Q.3: List the common misconceptions about ‘freedom’ that Shaw tries to debunk?
Ans : G.B. Shaw has debunked quite a few misconceptions about freedom in this work. He starts the essay with the very question which drives home the theme of the essay very clearly, “What is a perfectly free person?”. According to Shaw, no person is entirely free. He is either dominated by nature or by another man. The nature to man slavery consists of our inherent desires and needs and instincts which we cannot shirk away. It is a part of who we are. Thus, the first misconception that an individual can be completely free is debunked here. Secondly, Shaw talks about democracy and the freedom it really holds. In any democracy, freedom is an important aspect. However, the rulers or the leaders seek to twist that to their own needs. They have convinced rather fooled the masses that through their right to vote and elect, the rulers ruling over them have been their own choice. They succeed in fooling the masses that through democracy, they exercise power over themselves. But in reality, the candidates chosen in the election are mere acquaintances of the rulers themselves. The freedom of choice between the candidates is not really choice because whoever is chosen would be from the ruling class influenced by the rich who will work according to the whims and fancies of the ruling class. The masses would not be benefited in any way. Thus, he debunked the concept of freedom in democracy as a farce.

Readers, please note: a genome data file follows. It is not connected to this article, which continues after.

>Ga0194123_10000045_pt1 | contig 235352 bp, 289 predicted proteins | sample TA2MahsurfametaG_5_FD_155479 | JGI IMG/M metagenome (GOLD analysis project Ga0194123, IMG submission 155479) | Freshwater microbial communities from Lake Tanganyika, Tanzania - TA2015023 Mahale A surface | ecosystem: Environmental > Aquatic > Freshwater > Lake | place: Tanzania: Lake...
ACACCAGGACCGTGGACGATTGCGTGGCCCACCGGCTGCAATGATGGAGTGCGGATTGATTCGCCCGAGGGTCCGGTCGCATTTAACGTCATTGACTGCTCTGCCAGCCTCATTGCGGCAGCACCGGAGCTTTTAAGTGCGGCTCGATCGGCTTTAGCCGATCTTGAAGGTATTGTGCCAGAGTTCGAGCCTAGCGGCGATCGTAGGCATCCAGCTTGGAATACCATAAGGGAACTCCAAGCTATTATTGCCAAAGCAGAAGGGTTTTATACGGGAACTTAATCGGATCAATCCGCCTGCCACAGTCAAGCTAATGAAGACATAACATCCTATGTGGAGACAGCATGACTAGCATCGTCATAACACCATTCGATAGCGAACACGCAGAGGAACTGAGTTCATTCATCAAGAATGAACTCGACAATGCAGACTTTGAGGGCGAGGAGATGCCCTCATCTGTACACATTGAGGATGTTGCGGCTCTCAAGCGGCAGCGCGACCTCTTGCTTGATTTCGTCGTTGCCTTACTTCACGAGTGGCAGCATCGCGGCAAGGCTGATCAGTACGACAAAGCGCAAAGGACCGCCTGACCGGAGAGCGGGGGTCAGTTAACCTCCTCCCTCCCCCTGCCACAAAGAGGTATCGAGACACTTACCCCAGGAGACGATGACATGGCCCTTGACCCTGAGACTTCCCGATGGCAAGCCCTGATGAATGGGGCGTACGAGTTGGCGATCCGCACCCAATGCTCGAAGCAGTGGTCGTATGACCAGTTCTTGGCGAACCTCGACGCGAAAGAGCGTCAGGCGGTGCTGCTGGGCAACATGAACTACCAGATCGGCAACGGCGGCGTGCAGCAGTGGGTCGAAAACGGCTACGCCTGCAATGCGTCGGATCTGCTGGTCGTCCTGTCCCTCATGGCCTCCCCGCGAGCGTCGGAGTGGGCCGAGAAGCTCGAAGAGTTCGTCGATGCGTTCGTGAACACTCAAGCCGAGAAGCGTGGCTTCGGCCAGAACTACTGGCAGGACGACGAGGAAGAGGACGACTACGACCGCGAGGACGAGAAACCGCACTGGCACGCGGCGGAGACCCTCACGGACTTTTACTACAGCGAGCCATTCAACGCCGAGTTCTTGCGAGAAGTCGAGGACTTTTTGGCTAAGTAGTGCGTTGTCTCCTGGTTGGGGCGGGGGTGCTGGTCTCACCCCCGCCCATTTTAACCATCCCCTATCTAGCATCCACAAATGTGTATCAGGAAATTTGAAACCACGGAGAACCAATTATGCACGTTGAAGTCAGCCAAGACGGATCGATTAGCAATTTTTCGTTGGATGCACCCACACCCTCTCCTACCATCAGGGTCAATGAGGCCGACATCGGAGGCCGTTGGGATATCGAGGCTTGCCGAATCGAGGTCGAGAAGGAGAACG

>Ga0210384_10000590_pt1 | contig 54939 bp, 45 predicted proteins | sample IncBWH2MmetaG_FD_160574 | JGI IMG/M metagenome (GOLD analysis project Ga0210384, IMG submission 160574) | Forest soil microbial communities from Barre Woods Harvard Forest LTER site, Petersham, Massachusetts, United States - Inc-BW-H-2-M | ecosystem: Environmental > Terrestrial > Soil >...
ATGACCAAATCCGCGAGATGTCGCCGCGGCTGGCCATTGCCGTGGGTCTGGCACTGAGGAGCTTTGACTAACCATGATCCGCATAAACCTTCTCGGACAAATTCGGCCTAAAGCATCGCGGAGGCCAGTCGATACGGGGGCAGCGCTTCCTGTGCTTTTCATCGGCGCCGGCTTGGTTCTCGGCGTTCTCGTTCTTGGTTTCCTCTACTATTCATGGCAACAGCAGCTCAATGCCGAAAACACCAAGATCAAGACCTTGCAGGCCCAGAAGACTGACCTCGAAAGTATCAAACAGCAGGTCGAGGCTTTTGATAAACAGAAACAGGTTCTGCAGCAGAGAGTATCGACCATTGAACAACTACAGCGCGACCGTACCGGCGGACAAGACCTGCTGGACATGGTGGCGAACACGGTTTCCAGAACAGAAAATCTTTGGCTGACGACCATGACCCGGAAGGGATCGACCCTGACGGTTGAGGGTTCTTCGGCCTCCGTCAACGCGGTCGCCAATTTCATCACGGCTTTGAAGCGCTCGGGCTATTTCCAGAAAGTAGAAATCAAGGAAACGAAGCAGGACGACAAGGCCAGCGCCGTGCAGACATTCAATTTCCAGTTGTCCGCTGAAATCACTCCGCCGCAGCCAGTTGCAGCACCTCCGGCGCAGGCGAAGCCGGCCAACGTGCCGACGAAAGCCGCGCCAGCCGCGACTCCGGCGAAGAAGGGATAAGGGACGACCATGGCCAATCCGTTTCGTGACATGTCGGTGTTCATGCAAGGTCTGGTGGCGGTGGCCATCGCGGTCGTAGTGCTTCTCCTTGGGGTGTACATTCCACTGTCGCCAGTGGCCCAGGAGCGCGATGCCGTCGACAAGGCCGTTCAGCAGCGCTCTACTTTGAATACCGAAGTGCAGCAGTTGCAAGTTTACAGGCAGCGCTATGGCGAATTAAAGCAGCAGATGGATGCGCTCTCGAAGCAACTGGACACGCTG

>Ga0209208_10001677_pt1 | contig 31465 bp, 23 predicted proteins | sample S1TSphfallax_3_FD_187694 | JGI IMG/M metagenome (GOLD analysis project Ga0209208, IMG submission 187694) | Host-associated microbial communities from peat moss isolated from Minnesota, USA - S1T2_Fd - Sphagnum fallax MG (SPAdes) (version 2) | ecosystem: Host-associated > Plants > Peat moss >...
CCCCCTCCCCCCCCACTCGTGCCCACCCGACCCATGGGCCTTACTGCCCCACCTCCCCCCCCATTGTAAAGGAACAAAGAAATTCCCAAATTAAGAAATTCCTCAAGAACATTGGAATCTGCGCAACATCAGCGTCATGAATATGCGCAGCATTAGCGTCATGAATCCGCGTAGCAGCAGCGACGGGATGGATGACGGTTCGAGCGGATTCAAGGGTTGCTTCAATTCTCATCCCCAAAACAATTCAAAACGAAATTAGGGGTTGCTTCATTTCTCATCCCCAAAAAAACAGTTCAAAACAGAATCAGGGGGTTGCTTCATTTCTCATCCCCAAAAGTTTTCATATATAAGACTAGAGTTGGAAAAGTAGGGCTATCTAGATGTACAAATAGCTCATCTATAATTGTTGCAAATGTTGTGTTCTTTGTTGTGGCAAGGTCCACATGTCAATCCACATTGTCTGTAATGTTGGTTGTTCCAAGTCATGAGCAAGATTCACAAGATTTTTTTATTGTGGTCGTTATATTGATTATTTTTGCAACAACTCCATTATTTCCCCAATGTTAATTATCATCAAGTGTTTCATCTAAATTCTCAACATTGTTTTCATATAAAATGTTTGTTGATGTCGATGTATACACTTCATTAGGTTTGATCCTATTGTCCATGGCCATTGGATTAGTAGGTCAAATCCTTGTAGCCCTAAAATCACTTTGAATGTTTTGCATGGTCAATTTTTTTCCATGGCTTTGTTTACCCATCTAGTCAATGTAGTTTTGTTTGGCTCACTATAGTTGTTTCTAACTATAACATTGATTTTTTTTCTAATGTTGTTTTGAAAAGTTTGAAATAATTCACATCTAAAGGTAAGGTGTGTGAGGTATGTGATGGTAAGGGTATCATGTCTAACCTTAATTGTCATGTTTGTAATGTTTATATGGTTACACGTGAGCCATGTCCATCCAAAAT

Q.4: Why, according to Krishnamurti, are the concepts of freedom and discipline contradictory to one another?
Ans : J. Krishnamurthy believed that the concepts of freedom and discipline are contradictory to one another. Discipline tends to bind an individual within certain restraints of tradition and morality. When bound by such restraints, true freedom can never be achieved. Discipline is imposed upon individuals by an external force. As such, the individual is not allowed to question the traditions. Without questioning, experimenting and free-thinking, there cannot be intellectual development and sensitivity and thus, true freedom can never be achieved. We become robotic, unable to empathize or be sensitive to the struggles of other individuals. Without questioning, we simply give in to the traditions mindlessly and there is no intellectual growth in following something blindly. And without any intellectual growth, there can never be freedom. Thus, the concepts of freedom and discipline contradict each other.
Q.5: How does the process of inquiry lead to true freedom?
Ans : Questioning or inquiring about the present set of rules and traditions that our ancestors have imposed upon us, will help in developing other perspectives and lead to the functioning of our intellectual faculty. Through inquiry, we also develop sensitivity to the struggles of others. As a result, our intellectual faculty expands and we achieve more knowledge than we could have received when we were bound by traditions. This knowledge helps us achieve true freedom. Thus, instead of complying with the traditions completely, we must inquire about their relevance in order to have a broader understanding of their importance, thereby securing several perspectives and developing our intellect. This will lead us to true freedom.